Age No Longer the Best Mortality Predictor
Up until now the ‘medical model” has depended upon the usual checklist of illnesses that are common for older adults; e.g, heart disease, cancer, diabetes, high blood pressure and cholesterol levels to determine health classifications. With these new study results, some people with chronic disease are revealed as having strengths that lead to their reclassification as quite healthy, with low risks of death and incapacity.
The study results released in 2014, are part of the National Social Life, Health, and Aging Project, and supported by the National Institute on Aging of the National Institutes of Health, are the result of a major survey of a representative sample of 3,000 people aged 57 to 85 done by an independent research organization at the University of Chicago.
This study is the first of its kind to collect this sort of information from a scientifically selected group of people, and yielded comprehensive new data about the experience of aging in America. In addition to finding that age plays little or no role in determining differences in health, the research found that:
•Cancer itself is not related to other conditions that undermine health.
•Poor mental health, which afflicts one in eight older adults, undermines health in ways not previously recognized.
•Obesity seems to pose little risk to older adults with excellent physical and mental health.
•Sensory function and social participation play critical roles in sustaining or undermining health.
•Breaking a bone after age 45 is a major marker for future health issues.
•Older men and women have different patterns of health and well-being during aging.
•Mobility is one of the best markers of well-being.
The comprehensive model’s healthiest category represented 22 percent of older Americans. This group was typified by higher obesity and blood pressure, but had fewer organ system diseases, better mobility, sensory function and psychological health. They had the lowest prevalence of dying or becoming incapacitated (six percent) five years into the study.
A second category had normal weight, low prevalence of cardiovascular disease and diabetes, but had one minor disease such as thyroid disease, peptic ulcers or anemia and were twice as likely to have died or become incapacitated within five years.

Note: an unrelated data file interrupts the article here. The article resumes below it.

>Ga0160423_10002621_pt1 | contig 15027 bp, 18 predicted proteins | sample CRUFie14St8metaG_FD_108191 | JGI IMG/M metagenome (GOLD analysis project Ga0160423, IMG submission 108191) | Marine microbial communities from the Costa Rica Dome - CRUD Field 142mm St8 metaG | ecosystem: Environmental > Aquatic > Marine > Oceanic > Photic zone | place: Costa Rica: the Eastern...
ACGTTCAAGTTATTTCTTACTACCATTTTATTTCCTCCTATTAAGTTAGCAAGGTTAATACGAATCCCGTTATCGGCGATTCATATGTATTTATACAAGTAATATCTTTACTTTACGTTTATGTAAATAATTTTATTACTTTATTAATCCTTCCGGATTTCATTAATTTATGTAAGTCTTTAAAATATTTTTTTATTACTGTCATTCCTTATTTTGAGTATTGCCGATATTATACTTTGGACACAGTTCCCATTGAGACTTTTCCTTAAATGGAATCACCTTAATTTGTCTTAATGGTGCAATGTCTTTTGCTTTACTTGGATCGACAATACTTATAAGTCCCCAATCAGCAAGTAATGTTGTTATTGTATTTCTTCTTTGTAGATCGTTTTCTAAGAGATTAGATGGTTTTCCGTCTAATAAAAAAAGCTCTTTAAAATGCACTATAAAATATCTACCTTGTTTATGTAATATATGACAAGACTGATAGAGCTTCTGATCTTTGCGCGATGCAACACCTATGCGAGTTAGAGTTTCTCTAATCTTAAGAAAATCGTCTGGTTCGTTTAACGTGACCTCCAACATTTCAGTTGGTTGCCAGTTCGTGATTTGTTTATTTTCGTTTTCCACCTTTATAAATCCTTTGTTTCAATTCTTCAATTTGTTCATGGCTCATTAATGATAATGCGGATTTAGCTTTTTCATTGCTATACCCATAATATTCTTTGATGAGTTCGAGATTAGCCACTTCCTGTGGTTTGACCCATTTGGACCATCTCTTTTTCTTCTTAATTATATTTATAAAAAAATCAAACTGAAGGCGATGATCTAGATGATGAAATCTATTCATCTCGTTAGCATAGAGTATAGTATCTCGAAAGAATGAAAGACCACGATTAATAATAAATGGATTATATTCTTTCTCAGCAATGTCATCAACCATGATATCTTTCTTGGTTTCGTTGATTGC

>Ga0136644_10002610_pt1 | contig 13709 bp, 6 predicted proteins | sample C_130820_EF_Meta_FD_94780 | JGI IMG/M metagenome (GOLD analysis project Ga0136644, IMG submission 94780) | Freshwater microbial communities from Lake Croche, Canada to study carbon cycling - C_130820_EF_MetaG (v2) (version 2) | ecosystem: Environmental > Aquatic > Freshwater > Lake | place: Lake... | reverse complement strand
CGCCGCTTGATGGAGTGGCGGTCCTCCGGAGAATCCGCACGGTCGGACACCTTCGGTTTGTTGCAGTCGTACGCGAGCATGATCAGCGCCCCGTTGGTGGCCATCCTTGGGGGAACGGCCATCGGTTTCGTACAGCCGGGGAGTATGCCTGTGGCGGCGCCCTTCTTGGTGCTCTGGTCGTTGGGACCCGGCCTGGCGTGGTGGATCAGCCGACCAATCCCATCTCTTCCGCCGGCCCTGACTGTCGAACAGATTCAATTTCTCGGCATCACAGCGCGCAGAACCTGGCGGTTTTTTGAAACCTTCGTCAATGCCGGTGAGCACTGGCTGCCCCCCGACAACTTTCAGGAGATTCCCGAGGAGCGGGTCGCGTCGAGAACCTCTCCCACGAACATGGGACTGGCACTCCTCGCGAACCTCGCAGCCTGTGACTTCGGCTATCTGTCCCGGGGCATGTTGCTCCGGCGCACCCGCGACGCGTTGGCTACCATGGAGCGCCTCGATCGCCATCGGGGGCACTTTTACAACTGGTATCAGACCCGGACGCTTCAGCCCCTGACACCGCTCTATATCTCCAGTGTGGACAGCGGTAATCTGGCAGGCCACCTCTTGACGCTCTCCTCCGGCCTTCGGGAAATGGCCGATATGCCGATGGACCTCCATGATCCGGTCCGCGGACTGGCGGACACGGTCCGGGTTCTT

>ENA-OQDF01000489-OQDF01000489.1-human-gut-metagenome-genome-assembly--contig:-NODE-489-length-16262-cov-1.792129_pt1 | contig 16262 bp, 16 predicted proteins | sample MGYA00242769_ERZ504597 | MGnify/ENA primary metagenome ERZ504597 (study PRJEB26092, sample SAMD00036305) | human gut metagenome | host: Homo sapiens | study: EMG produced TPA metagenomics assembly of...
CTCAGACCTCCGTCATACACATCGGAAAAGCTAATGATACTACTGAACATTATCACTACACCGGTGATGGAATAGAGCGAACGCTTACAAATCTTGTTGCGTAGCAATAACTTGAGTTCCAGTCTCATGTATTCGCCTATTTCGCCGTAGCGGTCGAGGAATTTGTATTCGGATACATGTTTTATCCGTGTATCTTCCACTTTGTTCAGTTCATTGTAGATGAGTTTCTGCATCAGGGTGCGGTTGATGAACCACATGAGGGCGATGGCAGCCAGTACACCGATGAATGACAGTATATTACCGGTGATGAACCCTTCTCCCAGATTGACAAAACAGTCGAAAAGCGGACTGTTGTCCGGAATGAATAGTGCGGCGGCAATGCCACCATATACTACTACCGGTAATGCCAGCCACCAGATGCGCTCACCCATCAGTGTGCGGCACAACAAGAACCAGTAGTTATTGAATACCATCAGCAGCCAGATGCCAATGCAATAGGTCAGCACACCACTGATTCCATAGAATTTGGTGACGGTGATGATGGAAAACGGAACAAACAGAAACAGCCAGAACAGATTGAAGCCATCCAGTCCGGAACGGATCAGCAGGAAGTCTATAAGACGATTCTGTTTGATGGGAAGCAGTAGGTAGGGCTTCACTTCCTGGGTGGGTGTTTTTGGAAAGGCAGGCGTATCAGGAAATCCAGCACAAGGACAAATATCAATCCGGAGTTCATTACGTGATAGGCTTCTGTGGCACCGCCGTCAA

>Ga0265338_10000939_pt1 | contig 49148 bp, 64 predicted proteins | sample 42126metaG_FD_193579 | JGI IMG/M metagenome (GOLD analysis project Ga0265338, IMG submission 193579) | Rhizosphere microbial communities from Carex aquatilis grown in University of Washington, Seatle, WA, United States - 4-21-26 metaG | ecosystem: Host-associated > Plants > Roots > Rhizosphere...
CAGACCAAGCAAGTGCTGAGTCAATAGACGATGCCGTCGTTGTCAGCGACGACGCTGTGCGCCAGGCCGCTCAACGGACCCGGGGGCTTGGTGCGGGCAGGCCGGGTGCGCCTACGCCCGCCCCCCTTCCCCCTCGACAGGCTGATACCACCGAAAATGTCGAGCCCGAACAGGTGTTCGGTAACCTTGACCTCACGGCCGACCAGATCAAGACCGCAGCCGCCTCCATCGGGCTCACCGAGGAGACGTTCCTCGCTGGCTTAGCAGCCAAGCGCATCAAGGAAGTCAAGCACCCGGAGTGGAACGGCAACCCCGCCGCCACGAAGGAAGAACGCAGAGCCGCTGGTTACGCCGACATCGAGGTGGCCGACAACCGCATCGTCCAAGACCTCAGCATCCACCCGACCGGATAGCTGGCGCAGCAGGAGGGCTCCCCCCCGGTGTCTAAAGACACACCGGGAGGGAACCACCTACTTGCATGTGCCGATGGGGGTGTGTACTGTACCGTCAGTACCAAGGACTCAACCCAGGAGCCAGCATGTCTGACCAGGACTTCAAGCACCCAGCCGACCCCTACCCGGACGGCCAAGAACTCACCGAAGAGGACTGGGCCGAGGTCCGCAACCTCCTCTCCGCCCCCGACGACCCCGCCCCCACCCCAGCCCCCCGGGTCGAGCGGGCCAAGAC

Two emerging vulnerable classes of health traits, completely overlooked by the medical model, included 28 percent of the older population. One group included people who had broken a bone after age 45. A second new class had mental health problems, in addition to poor sleep patterns, engaged in heavy drinking, had a poor sense of smell and walked slowly, all of which correlate with depression.
The most vulnerable older people were in two classes characterized by immobility and uncontrolled diabetes and hypertension. A majority of people in each of these categories were women, who tend to outlive men.
Recommendations for improving our health in older age based on these study results include that we shift our attention from disease-focused management, to overall well-being across many areas. For example, instead of developing healthcare policies focused on reducing obesity as a much lamented health condition, greater support for reducing loneliness among isolated older adults or restoring sensory functions would be more effective in enhancing health and well-being in the older population, the study researchers stated.
What does this mean for each of us? We need to take an objective look at ourselves and our family members and see where we can reduce our vulnerabilities, especially regarding mobility, sleep, drinking, and socialization. Of course we also need stay on top of our health issues, but note that we need to do more than that if we want to live a longer more satisfying life.
**This information exerpted from: “An Empirical Redefinition of Comprehensive Health and Well-being in the Older Adults of the U.S.,” in a current issue of the Proceedings of the National Academy of Sciences.
Editor's Picks Articles
Top Ten Articles
Content copyright © 2019 by Patricia Villani, MPA, PhD. All rights reserved.
This content was written by Patricia Villani, MPA, PhD. If you wish to use this content in any manner, you need written permission. Contact Patricia Villani, MPA, PhD for details.